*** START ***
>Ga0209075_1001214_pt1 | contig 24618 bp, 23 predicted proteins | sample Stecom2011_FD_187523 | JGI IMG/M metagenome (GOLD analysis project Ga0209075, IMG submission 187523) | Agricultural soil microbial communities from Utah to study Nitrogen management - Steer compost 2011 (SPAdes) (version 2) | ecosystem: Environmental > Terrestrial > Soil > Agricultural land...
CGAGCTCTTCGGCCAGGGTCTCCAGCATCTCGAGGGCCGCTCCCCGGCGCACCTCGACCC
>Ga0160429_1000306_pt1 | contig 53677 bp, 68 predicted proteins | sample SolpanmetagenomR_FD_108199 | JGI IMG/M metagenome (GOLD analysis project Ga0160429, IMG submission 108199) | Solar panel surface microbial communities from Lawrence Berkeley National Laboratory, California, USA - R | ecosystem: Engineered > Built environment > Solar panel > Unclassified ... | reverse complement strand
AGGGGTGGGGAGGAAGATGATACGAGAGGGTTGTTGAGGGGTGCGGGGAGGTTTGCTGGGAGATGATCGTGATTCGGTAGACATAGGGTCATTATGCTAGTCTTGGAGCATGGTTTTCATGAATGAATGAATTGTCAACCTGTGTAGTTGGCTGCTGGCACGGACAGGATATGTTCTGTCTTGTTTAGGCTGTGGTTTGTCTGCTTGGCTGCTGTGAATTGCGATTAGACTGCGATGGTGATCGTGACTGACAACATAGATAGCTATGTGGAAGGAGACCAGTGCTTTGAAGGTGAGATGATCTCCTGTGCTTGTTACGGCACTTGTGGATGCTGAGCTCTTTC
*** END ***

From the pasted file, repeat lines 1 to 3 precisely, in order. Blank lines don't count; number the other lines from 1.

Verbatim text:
>Ga0209075_1001214_pt1 | contig 24618 bp, 23 predicted proteins | sample Stecom2011_FD_187523 | JGI IMG/M metagenome (GOLD analysis project Ga0209075, IMG submission 187523) | Agricultural soil microbial communities from Utah to study Nitrogen management - Steer compost 2011 (SPAdes) (version 2) | ecosystem: Environmental > Terrestrial > Soil > Agricultural land...
CGAGCTCTTCGGCCAGGGTCTCCAGCATCTCGAGGGCCGCTCCCCGGCGCACCTCGACCC
>Ga0160429_1000306_pt1 | contig 53677 bp, 68 predicted proteins | sample SolpanmetagenomR_FD_108199 | JGI IMG/M metagenome (GOLD analysis project Ga0160429, IMG submission 108199) | Solar panel surface microbial communities from Lawrence Berkeley National Laboratory, California, USA - R | ecosystem: Engineered > Built environment > Solar panel > Unclassified ... | reverse complement strand